A. EHRI approach to Bosnia-Herzegovina: Pre-existing research, available archival guides, expert support
Research conducted on the subject of the Holocaust in Bosnia and Herzegovina is still under development. In the last decade there has been some increase in research and interest in Holocaust-relevant sources, but mainly from outside the country (studies produced were either funded by the European Union or conducted by researchers from abroad). Sources that were particularly relevant to EHRI’s survey work include the following monographs: Anisa Hasanhnodžić, Rifet Rustemović, After the traces of our neighbours: Jews in Bosnia and Herzegovina and the Holocaust (Sarajevo: Institut za istoriju, 2015); Rusmir Agačević, Snovopriče o Sefardima i Aškenazima travničkim (Zagreb, 2013); Jakov Danon, Verica M. Stošić, Memoari na holokaust Jevreja Bosanske krajine (Banja Luka, Arhiv Republike Srpske, 2009); Aleksandar Gaon (ed.), Mi smo preživeli…: Jevreji o holokaustu (Beograd, 2001-2007); Avram Pinto, Jevreji Sarajeva i Bosne i Hercegovine (Sarajevo:Veselin Masleša, 1987); Jaša Romano, Jevreji Jugoslavije 1941-1945. Žrtve genocida i učesnici Narodnooslobodilačkog rata (Belgrade, Jevrejski istorijski muzej, 1980); Eli Tauber, Kako se sporovodio holokaust u Bosni i Hercegovini (Sarajevo, 2012), Eli Tauber, When neighbours were real human beings (Sarajevo, Jevrejska zajednica, 2010). EHRI also relied on dozens of written articles published in several journals ((Most, Baština sjeveroistočne Bosne, Jevrejski pregled, Jevrejski glas, Sefarad 92, etc.), memoirs and previously conducted surveys and copies of relevant documentation performed by third parties, mainly by the USHMM, are also useful. EHRI has also identified a helpful guide which contains general information about Bosnian archives:
- Bakaršić, Kemal, Fragmenti kulturne historije Bosne i Hercegovine (Sarajevo: Magistrat, 2005).
B. Characteristics of Bosnia and Herzegovina’s archival system
Bosnia and Herzegovina has a heavily decentralized political structure that is reflected in its archival system as well. The central archival institution, the Archives of Bosnia-Herzegovina, is located in Sarajevo, the capital city. The majority of relevant records for Holocaust research are stored there, but the institution has no control over other archives in the country. There are two provincial (entity’s) archives, the “Archive of the Federation of Bosnia-Herzegovina”, which does not currently hold Holocaust-related material, and “Archive of Republika Srpska,” which operate in their respective political entities, which were formed by the Dayton Peace Accords in 1995. Besides them, there is an archive in the District of Brčko. As with the Archive of the Federation of Bosnia-Herzegovina, the Brčko archives does not currently hold Holocaust-related material. The Archive of Republika Srpska has several branches, but it operates as a centralized institution, with headquarters in Banja Luka. Moreover, the Federation of Bosnia-Herzegovina, besides having its archival institution, also has cantonal (county) archives. These archives operate in most of cantons (Travnik, Široki Brijeg, Bihać, Mostar, Tuzla, Goražde, Sarajevo). However, these institutions are independent and work under their own, cantonal laws. This heavily decentralized archival system can sometimes be a hindrance to efficient research. It is also worth noting that most of the archives are still in development, which can further delay research and availability of records.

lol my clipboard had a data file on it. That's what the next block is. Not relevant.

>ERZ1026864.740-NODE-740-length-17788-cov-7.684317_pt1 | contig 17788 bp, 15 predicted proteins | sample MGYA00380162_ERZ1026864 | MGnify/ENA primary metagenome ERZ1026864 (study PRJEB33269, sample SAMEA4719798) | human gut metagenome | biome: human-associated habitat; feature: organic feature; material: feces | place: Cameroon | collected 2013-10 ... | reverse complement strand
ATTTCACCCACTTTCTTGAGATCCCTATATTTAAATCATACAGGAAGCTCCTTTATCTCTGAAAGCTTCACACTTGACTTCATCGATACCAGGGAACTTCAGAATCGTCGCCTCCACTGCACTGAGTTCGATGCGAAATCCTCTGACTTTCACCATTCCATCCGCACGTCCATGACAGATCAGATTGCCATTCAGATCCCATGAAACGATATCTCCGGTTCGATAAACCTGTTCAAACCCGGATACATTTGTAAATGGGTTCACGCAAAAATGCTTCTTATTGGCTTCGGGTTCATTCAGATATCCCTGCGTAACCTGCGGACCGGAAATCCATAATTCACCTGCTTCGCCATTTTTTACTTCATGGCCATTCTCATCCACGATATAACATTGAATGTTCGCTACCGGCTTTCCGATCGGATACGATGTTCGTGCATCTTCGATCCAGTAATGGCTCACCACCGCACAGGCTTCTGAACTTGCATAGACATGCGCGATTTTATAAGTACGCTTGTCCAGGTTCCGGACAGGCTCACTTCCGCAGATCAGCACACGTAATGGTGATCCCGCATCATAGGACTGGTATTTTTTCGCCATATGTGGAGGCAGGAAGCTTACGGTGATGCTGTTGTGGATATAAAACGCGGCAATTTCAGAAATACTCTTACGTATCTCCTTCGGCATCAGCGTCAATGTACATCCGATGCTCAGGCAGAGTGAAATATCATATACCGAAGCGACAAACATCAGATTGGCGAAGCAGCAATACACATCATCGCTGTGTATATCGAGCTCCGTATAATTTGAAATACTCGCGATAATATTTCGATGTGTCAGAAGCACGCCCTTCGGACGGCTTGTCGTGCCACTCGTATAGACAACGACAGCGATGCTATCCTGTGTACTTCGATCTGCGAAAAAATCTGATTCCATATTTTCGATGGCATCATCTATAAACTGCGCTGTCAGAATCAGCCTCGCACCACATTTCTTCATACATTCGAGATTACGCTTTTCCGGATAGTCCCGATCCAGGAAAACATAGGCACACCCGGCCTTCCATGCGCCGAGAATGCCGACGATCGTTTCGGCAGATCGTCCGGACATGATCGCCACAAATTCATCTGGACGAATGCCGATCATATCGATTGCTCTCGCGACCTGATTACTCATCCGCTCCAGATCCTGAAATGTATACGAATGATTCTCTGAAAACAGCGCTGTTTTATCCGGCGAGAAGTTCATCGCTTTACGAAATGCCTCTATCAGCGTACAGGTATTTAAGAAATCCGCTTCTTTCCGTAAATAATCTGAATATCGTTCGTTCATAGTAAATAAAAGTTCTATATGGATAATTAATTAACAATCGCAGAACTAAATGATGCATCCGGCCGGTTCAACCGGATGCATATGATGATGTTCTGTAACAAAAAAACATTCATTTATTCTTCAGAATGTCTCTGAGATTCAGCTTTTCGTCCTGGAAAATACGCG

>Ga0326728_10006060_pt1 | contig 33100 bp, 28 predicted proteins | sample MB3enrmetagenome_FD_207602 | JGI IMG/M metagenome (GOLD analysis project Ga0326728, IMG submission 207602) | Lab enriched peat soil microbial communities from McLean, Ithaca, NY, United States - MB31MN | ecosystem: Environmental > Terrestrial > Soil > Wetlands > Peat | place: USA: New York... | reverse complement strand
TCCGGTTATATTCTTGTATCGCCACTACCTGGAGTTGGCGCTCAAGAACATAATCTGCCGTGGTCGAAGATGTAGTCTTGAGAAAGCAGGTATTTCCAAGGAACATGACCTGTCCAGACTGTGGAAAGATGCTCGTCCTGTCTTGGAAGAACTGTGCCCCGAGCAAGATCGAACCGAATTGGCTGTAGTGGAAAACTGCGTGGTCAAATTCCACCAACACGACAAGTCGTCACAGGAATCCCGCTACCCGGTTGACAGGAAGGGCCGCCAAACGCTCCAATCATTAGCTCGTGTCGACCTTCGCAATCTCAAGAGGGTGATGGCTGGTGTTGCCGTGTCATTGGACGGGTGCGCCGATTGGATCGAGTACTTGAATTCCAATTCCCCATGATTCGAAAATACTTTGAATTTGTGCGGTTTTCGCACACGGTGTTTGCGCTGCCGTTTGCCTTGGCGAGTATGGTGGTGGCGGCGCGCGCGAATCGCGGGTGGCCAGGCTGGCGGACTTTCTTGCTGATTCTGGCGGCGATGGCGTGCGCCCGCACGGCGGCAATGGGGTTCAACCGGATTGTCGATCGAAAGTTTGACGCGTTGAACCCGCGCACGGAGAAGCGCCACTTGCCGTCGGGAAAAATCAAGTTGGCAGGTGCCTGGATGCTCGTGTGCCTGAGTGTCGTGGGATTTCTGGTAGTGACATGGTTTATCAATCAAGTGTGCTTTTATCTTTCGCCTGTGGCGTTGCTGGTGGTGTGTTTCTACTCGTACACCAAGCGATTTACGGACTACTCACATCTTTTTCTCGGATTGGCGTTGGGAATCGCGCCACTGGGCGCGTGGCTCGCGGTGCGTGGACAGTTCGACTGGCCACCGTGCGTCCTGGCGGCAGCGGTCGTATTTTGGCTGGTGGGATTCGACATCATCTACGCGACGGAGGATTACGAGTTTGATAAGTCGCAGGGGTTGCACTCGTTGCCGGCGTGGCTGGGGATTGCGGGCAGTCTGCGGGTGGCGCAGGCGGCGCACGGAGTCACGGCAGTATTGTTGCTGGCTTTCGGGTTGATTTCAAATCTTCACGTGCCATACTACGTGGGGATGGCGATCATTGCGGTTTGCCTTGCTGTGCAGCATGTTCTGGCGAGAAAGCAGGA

C. EHRI identification and description results on Bosnia and Herzegovina
C.I. In Bosnia and Herzegovina
EHRI has identified a number of archival institutions and other types of organisations which hold Holocaust-relevant documents and has described over 60 collections. The Archives of Bosnia-Herzegovina are the most important institution in possession of Holocaust-relevant material as they hold a vast collection from the Second World War period and from the Research Commission of Crimes Committed by Occupying Forces. Furthermore, the Jewish Museum of Bosnia and Herzegovina (Muzej Jevreja Bosne i Hercegovine), which is a branch of the Museum of Sarajevo (Muzej Sarajevo), the Historical Archives Sarajevo (Historijski arhiv Sarajevo) and the archives of Jewish communities (Sarajevo, Doboj, Mostar and others) have documents that are relevant for Holocaust research. The collections and fonds of these institutions cover a broad range of documentation, but they mostly contain administrative, political and judicial documentation created by authorities (local or higher levels), organizations, military structures, etc.
C.II. In other countries
Outside of Bosnia and Herzegovina, EHRI was able to identify a significant number of Holocaust-related collections at the US Holocaust Memorial Museum, which holds selected records from several Bosnian archives (Travnik, Tuzla, Sarajevo), individuals and communities. Relevant material can also be found in other former Yugoslav countries, namely, Serbia and Croatia. The Jewish Museum in Belgrade (Serbia) and the Croatian State Archives (in Zagreb) contain numerous collections related to Bosnia and Herzegovina’s Jews and the Holocaust.